Just to be sure our findings weren’t unique, I did a little investigating and found some interesting confirming data. The Pew Internet research folk, who constantly monitor online behavior, published a piece in 2010 showing exactly the same 2:1 ratio of men using location-based services like Foursquare. And a writer for The Economist blogged in 2011 about “The Secret Sexism of Social Media” in which she noted: “At this year’s SXSW festival held in March in Austin, I ran into a social-media wonk from New York and asked him how he had been enjoying it. He said it was great: He had won five badges from Foursquare… securing the mayorship of his hotel's pool. It occurred to me that I have yet to hear a woman brag about getting a badge from Foursquare, and that I never will. In fact, come to think of it, I barely hear women mention such services at all.”

Long Live the Difference

How can we leverage this Mars/Venus behavior to create closer online bonds with members or consumers?

For Foursquare, create check-in offers that specifically appeal to men. We’re looking into offering tickets to sports events, promoting our leagues, and thinking more carefully about what and how we promote there.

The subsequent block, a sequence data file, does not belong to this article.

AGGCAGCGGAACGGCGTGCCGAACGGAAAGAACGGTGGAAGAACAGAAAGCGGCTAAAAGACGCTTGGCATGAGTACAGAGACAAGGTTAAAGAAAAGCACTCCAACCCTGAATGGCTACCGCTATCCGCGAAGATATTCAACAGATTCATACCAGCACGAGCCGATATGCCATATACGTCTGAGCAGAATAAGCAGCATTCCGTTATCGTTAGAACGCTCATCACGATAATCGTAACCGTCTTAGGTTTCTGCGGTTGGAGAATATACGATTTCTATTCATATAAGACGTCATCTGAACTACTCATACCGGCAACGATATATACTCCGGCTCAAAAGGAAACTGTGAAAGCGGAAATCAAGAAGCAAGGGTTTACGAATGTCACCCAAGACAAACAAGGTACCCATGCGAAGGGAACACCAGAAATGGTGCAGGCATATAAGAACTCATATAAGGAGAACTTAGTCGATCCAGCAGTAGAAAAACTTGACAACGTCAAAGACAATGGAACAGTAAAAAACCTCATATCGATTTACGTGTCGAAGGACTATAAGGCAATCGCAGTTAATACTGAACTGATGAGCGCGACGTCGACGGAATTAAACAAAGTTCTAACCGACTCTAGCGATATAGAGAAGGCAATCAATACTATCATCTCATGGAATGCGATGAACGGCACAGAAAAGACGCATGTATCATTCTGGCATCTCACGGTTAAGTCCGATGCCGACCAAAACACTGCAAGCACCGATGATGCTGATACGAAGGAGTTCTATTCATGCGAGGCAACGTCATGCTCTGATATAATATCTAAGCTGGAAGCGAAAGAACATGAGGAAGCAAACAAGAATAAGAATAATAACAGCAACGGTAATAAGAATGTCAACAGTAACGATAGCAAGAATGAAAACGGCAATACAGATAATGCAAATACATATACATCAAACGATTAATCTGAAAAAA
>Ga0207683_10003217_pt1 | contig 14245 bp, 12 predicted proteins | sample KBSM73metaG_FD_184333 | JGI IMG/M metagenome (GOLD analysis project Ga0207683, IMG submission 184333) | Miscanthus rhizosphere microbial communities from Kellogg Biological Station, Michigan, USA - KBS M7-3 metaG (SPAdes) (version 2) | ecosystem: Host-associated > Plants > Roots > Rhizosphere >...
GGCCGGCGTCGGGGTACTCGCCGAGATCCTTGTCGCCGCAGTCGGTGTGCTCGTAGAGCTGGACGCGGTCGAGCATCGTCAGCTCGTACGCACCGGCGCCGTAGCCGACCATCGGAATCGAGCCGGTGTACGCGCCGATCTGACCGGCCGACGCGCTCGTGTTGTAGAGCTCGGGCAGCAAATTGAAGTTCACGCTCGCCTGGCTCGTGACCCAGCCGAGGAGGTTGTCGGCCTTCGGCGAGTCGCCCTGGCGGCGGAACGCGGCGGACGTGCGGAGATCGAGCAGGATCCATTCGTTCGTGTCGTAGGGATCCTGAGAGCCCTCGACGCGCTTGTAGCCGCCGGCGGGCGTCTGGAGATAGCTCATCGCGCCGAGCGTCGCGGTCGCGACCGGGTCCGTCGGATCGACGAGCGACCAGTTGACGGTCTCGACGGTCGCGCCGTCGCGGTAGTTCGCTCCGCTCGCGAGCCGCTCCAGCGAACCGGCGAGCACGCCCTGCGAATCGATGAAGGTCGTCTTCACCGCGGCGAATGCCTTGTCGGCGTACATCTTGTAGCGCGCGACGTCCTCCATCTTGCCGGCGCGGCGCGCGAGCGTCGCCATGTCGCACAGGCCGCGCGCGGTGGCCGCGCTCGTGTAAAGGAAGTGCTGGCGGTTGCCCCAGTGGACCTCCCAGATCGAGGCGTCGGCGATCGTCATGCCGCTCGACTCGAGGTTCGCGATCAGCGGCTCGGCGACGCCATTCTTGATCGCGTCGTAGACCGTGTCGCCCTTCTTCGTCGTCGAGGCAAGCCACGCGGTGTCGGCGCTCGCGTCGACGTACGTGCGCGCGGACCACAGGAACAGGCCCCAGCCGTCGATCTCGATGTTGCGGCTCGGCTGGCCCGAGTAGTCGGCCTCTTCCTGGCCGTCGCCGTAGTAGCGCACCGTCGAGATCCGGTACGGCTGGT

For Facebook, we are increasing posts of cute pictures of kids and pets, adding even more helpful videos with tips from our trainers, and continuing to promote dialogue and commentary on relevant topics.

Of course, we don’t want to segregate our members by male and female. We want to continue to grow both online communities and new ones on Google+ and Tumblr. But you can certainly market more effectively when you know where the boys (and girls) are!

(Photo courtesy of Astronaut Spaceship Helmet Woman)

Mimi Sells is the chief marketing officer of Oshman Family JCC.

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  • by Astrelfrog Tue Mar 13, 2012 via blog

    Pictures of kids and pets? Get real. If I see one more stupid cat picture on FB, I'm bolting. You're going to offer sports tickets for men and furry things for women? Please come into the 21st century. While it is certainly true that I don't do Foursquare, a lot of younger women do. The gender divide isn't as drastic as you seem to think. Respectfully submitted.

  • by Mark Holdener Tue Mar 13, 2012 via blog

    To sum up, Foursquare fosters competition & appeals more greatly to men. Facebook, on the other hand, engenders a sense of community and communication & is of greater interest to women.

    Pinterest is following the Facebook model with similar results. Likewise, I would hazard a guess that the competition involved attempting to be the first to break news on Twitter appeals more greatly to men, although both women and men share an interest in catching up on breaking news.